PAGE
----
It’s possible to get to the Mexican border at La Mesilla by public bus but trust us, take a shuttle minibus direct to your intended destination in Mexico if you have a choice. We took an OK-ish bus as far as Huehuetenango (sorry no shortened name for this one) still in Guatemala and then the chicken bus from hell from there to the border. Boy, was it a miserable journey and with border crossings, and so on, took up most of the day. Luckily we only wanted to get as far as Comitan, which is just 85km (1 hour) from the Mexican side of the border. If we’d wanted to get any further into Mexico we might have been in trouble, especially as we forgot that Mexico is one hour ahead of Guatemala.
Where to stay in Xela
We stayed at Hostal Nim Sut which is located 5 minutes’ walk from Parque Centro America. Run by an American guy and his Guatemalan wife, there are quite a lot of rules at this establishment but we didn’t mind: the place was nice and quiet at night. The upstairs terrace has great views but gets pretty cold as soon as the sun goes down (think hat and gloves on whilst drinking cans of beer kinda cold).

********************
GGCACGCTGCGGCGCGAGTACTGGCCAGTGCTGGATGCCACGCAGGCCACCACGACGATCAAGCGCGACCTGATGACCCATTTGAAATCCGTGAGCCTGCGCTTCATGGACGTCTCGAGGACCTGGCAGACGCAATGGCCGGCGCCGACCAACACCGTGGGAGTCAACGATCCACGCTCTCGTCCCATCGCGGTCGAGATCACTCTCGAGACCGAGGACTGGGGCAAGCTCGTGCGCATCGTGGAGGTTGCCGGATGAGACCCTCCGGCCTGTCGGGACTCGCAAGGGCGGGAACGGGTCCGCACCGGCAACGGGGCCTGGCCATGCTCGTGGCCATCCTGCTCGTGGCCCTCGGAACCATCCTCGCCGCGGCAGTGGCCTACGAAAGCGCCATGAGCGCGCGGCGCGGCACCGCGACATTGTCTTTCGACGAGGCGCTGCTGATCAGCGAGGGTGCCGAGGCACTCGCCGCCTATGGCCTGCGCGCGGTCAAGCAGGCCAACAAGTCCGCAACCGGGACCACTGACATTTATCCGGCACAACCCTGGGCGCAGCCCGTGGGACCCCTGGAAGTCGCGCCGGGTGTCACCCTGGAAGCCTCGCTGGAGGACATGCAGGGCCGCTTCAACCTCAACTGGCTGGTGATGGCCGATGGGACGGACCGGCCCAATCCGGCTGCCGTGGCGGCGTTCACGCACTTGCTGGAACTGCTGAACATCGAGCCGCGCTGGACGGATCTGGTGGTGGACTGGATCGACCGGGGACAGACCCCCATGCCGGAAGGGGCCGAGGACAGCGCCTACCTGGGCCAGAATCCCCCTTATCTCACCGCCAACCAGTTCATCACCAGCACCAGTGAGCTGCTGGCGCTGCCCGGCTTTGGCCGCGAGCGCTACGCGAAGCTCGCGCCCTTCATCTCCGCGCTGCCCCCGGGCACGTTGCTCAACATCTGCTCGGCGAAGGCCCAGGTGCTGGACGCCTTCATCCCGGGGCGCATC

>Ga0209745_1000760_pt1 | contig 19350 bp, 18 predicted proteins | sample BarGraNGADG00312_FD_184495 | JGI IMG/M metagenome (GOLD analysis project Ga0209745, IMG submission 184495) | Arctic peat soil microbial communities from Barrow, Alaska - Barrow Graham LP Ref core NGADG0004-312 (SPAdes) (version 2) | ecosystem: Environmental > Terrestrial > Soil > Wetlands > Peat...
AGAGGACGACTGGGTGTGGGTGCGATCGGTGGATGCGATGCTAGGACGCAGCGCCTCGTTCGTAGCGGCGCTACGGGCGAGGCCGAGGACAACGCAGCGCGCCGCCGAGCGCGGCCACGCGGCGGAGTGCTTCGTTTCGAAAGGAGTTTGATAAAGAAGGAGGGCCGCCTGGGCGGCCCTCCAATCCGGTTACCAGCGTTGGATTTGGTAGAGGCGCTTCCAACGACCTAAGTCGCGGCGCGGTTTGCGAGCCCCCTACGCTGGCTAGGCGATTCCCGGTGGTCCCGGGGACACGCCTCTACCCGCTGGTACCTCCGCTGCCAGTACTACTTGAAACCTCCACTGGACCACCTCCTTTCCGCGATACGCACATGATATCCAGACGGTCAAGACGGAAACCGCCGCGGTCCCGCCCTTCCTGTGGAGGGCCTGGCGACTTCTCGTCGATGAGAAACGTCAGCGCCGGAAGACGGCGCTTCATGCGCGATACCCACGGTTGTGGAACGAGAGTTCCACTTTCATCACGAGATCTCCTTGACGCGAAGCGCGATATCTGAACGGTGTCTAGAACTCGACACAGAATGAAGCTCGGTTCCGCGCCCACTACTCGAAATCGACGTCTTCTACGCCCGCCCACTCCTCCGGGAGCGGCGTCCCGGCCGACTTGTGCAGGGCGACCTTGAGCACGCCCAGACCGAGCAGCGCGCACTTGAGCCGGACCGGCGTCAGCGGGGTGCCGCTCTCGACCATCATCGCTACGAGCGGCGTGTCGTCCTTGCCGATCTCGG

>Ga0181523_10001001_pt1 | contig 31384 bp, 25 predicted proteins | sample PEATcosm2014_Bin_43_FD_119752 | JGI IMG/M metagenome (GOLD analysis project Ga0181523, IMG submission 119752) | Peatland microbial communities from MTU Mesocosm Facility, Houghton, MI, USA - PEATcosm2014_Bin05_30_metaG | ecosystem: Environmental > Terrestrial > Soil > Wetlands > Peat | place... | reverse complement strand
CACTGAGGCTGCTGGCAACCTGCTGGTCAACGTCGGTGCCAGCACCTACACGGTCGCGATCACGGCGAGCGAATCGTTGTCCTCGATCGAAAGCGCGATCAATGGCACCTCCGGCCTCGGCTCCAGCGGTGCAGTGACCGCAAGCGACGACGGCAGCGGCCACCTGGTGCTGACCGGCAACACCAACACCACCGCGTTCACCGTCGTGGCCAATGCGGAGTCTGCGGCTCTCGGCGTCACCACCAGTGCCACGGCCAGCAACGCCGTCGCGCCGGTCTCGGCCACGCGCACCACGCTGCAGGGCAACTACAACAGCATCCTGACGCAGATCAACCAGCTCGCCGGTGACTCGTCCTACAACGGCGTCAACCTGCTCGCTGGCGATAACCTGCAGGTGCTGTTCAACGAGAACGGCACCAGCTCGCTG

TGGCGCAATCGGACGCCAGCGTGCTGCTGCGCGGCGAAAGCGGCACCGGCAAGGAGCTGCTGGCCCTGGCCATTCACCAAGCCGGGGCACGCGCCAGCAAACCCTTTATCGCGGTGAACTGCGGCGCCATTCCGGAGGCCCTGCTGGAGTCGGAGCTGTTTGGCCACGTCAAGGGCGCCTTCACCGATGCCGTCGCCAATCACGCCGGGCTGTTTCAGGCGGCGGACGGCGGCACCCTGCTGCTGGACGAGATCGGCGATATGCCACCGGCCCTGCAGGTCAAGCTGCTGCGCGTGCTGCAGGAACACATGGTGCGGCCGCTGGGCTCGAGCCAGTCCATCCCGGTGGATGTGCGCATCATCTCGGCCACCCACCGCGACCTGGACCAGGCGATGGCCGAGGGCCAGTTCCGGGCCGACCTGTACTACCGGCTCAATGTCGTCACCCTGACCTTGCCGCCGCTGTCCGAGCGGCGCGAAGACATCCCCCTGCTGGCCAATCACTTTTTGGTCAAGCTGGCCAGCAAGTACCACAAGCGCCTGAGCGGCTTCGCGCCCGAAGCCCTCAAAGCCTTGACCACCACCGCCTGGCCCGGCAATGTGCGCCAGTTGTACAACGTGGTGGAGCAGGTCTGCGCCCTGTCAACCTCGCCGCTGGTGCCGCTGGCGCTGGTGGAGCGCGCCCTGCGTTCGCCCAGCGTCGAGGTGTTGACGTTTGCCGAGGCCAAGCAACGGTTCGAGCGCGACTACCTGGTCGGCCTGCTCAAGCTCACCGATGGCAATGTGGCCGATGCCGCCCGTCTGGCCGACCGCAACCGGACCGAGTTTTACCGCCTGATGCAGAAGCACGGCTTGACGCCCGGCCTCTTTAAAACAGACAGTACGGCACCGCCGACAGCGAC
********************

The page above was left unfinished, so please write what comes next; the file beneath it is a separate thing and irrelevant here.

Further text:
Gracias is a quaint little market town with an attractive plaza (Parque Central), a handful of colonial churches and some nice hot springs in the local vicinity. The streets are cobbled, the market is busy and the locals are friendly and we liked it. If you want to do nothing for a bit we would recommend staying there for a night or two.
Iglesia de San Marcos in Gracias, Honduras
Gracias in Honduras
Where is Gracias?
Gracias is 270km from Tegucigalpa (the capital of Honduras) (*) 149km from El Ploy (Honduras/El Salvadorian border), 148km from Copan and 191km from Lago de Yojoa
(*) Who would honestly get the answer to that right in a pub quiz?
How do you get to Gracias?
The most logical way to include a visit to Gracias is to stop en route either between El Salvador and the Mayan ruins at Copan or between Lago de Yojoa and Copan. Both routes are pretty easy on public transport but will require a change of transport or two. We came from El Ploy on the El Salvadorian/Honduran border and got a bus as far as Santa Rosa de Copan (not to be confused with Copan Ruinas), where we swapped to another bus to get to Gracias. Getting to Copan Ruinas from Gracias, we headed back to Santa Rosa de Copan, took another bus to La Entrada and then a third one to Copan Ruinas.